Researchers find rare giant turtle in Vietnam
Biologists have identified a soft-shell giant turtle of cultural significance in northern Vietnam that was believed to be extinct in the wild, researchers said on Thursday.
The Cleveland Metroparks Zoo in the United States, which sponsored the research, made the announcement in a statement.
“This is an incredibly important discovery because the Swinhoe’s turtle is one of the most critically endangered species of turtle in the world,” Doug Hendrie, the Vietnam-based coordinator of the U.S. zoo’s Asian Turtle Program, said in the statement.
“This species has legendary status among the people of Vietnam, so this is perhaps an opportunity for the legend to live on.”
Researcher Tim McCormack of Education for Nature-Vietnam, which was involved in the project, declined to provide the name of the lake or give other details of the turtle’s location for fear it would be hunted and sold into the wildlife trade.
The turtles can weigh up to 136 kg (300 pounds), measure up to 0.9144 metres (3-3.½ feet) and live more than 100 years.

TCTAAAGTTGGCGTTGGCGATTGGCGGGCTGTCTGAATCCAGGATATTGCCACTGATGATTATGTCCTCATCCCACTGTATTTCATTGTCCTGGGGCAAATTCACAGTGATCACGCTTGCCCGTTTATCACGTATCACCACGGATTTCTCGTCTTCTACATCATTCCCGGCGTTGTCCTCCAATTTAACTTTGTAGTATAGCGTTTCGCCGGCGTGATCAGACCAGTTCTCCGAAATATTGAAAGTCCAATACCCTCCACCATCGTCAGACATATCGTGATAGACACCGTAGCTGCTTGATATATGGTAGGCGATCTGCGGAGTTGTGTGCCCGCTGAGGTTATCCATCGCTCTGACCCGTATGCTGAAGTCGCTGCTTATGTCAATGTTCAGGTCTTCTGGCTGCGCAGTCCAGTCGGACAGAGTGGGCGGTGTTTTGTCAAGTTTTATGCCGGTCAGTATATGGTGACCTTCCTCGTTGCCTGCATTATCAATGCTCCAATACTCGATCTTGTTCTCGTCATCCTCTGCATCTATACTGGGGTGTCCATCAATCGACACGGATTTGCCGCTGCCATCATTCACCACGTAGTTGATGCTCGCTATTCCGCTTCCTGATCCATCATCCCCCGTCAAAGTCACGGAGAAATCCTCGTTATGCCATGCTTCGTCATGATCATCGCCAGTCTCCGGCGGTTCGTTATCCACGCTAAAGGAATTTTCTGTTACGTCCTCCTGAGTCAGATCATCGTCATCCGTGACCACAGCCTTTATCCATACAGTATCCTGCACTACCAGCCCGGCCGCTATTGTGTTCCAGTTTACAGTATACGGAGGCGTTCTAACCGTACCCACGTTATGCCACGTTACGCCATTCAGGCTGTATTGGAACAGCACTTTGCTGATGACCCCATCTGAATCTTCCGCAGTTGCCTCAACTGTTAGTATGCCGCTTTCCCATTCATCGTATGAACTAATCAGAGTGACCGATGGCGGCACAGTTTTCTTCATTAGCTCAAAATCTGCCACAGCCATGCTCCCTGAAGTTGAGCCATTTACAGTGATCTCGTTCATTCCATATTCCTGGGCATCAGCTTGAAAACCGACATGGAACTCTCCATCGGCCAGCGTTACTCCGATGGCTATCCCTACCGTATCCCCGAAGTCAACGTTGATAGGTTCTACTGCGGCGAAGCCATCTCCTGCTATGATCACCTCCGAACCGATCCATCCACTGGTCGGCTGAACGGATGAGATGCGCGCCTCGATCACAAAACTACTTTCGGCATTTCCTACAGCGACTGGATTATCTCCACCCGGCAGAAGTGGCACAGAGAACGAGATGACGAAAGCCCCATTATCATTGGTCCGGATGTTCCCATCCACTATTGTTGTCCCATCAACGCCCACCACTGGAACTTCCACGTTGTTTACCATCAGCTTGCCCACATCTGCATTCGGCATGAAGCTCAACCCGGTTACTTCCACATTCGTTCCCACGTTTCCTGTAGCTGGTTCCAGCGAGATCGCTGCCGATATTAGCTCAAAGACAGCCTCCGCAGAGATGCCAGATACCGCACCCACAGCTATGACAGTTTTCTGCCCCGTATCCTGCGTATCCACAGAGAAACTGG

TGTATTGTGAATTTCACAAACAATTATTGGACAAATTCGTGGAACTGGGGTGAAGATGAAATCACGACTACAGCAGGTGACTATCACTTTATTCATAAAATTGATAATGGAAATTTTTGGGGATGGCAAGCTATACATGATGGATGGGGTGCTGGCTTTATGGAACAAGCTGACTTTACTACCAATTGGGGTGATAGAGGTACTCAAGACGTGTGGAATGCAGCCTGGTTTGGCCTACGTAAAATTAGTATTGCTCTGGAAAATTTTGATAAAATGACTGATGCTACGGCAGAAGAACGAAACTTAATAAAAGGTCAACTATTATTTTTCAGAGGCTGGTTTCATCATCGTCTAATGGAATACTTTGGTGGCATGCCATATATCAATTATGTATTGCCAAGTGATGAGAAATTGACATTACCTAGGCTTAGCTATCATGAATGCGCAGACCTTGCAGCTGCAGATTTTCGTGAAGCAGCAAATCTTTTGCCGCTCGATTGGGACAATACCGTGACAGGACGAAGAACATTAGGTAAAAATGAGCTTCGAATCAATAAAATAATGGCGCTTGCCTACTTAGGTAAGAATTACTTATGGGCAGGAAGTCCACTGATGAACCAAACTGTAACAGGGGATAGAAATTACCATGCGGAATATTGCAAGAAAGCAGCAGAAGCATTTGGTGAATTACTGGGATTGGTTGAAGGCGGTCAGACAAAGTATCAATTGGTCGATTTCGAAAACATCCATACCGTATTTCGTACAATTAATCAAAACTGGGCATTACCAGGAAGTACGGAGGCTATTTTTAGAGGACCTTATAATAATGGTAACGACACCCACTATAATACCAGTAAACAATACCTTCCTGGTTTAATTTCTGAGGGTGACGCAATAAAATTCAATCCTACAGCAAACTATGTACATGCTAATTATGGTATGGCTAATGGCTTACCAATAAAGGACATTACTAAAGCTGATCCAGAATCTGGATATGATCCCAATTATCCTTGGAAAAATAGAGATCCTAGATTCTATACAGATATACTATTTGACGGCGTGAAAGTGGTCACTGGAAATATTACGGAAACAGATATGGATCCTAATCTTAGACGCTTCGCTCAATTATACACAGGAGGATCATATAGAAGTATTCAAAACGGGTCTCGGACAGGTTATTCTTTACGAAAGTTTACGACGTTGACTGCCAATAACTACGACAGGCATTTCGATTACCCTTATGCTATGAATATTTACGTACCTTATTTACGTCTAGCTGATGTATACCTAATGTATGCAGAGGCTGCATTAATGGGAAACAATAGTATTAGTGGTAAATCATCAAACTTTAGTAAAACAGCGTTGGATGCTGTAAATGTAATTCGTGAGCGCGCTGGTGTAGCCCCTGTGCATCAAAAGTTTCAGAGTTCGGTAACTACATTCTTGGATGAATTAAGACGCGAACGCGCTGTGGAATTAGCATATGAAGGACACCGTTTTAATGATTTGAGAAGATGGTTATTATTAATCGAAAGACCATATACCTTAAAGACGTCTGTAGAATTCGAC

But researchers say they have become virtually extinct because of hunters who killed them for food, loss of nesting habitats and pollution. The Asian Turtle Conservation Network says as many as 15 million turtles are traded a year in Asia, most of them ending up in China.
The reptile in the Hanoi city lake has a special place in Vietnamese folklore and whose appearance some believe to be a portent of an extraordinary event.
The legend tells how the 15th century Emperor Le Loi used a magic, divine sword to drive out Ming invaders from China.
A giant turtle emerged while Le Loi was boating on the lake and told him to return the sword to the Dragon King. The weapon shot from its sheath into the mouth of the turtle, which disappeared underwater.
Since then, the lake previously called Ho Luc Thuy or Green Water Lake, became known as The Lake of the Returned Sword.
More than seven years ago, Vietnamese zoologist Ha Dinh Duc named the reptile, estimated to weigh about 200 kg (440 lb), Rafetus Leloi, in honour of the emperor. (Reporting by Grant McCool;Editing by Sanjeev Miglani)
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